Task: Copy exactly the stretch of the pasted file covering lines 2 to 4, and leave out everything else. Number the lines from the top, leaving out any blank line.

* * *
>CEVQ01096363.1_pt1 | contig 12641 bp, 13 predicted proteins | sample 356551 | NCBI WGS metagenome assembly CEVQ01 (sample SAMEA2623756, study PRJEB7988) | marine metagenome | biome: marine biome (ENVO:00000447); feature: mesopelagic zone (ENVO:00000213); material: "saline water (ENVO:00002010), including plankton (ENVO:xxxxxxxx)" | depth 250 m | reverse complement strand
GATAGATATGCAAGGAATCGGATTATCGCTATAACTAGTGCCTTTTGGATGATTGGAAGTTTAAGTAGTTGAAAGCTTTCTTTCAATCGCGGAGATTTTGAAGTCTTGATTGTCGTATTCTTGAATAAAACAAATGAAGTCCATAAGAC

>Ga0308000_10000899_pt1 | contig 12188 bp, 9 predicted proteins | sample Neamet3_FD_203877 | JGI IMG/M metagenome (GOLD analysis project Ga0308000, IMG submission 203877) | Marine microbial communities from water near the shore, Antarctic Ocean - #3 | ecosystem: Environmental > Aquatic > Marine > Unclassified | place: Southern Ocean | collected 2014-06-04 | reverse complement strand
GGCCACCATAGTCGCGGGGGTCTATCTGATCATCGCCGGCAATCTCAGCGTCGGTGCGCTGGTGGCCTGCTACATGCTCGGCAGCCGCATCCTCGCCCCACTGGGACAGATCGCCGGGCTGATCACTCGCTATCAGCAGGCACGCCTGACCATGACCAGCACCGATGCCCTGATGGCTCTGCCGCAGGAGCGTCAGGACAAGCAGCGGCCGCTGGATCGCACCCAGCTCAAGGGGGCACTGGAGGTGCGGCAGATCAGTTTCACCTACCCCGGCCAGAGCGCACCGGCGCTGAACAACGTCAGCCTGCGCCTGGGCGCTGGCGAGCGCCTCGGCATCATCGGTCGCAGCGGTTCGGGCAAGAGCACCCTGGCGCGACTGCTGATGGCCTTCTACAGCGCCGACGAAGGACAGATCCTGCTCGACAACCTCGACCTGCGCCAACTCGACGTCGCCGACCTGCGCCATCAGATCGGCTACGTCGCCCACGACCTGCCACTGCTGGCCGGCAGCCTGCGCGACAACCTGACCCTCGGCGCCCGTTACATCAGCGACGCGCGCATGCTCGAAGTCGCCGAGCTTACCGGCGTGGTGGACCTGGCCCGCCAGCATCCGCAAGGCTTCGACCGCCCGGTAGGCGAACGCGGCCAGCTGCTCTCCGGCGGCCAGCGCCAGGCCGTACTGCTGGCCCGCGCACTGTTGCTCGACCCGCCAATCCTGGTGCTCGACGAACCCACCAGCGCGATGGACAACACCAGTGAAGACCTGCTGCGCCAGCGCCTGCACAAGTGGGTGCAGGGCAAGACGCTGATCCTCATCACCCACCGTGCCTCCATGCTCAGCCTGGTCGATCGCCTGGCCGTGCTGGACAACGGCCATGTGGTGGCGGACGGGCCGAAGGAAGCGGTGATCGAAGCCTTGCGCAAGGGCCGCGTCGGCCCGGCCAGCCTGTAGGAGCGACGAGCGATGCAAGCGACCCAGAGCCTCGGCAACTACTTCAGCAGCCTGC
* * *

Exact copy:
GATAGATATGCAAGGAATCGGATTATCGCTATAACTAGTGCCTTTTGGATGATTGGAAGTTTAAGTAGTTGAAAGCTTTCTTTCAATCGCGGAGATTTTGAAGTCTTGATTGTCGTATTCTTGAATAAAACAAATGAAGTCCATAAGAC

>Ga0308000_10000899_pt1 | contig 12188 bp, 9 predicted proteins | sample Neamet3_FD_203877 | JGI IMG/M metagenome (GOLD analysis project Ga0308000, IMG submission 203877) | Marine microbial communities from water near the shore, Antarctic Ocean - #3 | ecosystem: Environmental > Aquatic > Marine > Unclassified | place: Southern Ocean | collected 2014-06-04 | reverse complement strand
GGCCACCATAGTCGCGGGGGTCTATCTGATCATCGCCGGCAATCTCAGCGTCGGTGCGCTGGTGGCCTGCTACATGCTCGGCAGCCGCATCCTCGCCCCACTGGGACAGATCGCCGGGCTGATCACTCGCTATCAGCAGGCACGCCTGACCATGACCAGCACCGATGCCCTGATGGCTCTGCCGCAGGAGCGTCAGGACAAGCAGCGGCCGCTGGATCGCACCCAGCTCAAGGGGGCACTGGAGGTGCGGCAGATCAGTTTCACCTACCCCGGCCAGAGCGCACCGGCGCTGAACAACGTCAGCCTGCGCCTGGGCGCTGGCGAGCGCCTCGGCATCATCGGTCGCAGCGGTTCGGGCAAGAGCACCCTGGCGCGACTGCTGATGGCCTTCTACAGCGCCGACGAAGGACAGATCCTGCTCGACAACCTCGACCTGCGCCAACTCGACGTCGCCGACCTGCGCCATCAGATCGGCTACGTCGCCCACGACCTGCCACTGCTGGCCGGCAGCCTGCGCGACAACCTGACCCTCGGCGCCCGTTACATCAGCGACGCGCGCATGCTCGAAGTCGCCGAGCTTACCGGCGTGGTGGACCTGGCCCGCCAGCATCCGCAAGGCTTCGACCGCCCGGTAGGCGAACGCGGCCAGCTGCTCTCCGGCGGCCAGCGCCAGGCCGTACTGCTGGCCCGCGCACTGTTGCTCGACCCGCCAATCCTGGTGCTCGACGAACCCACCAGCGCGATGGACAACACCAGTGAAGACCTGCTGCGCCAGCGCCTGCACAAGTGGGTGCAGGGCAAGACGCTGATCCTCATCACCCACCGTGCCTCCATGCTCAGCCTGGTCGATCGCCTGGCCGTGCTGGACAACGGCCATGTGGTGGCGGACGGGCCGAAGGAAGCGGTGATCGAAGCCTTGCGCAAGGGCCGCGTCGGCCCGGCCAGCCTGTAGGAGCGACGAGCGATGCAAGCGACCCAGAGCCTCGGCAACTACTTCAGCAGCCTGC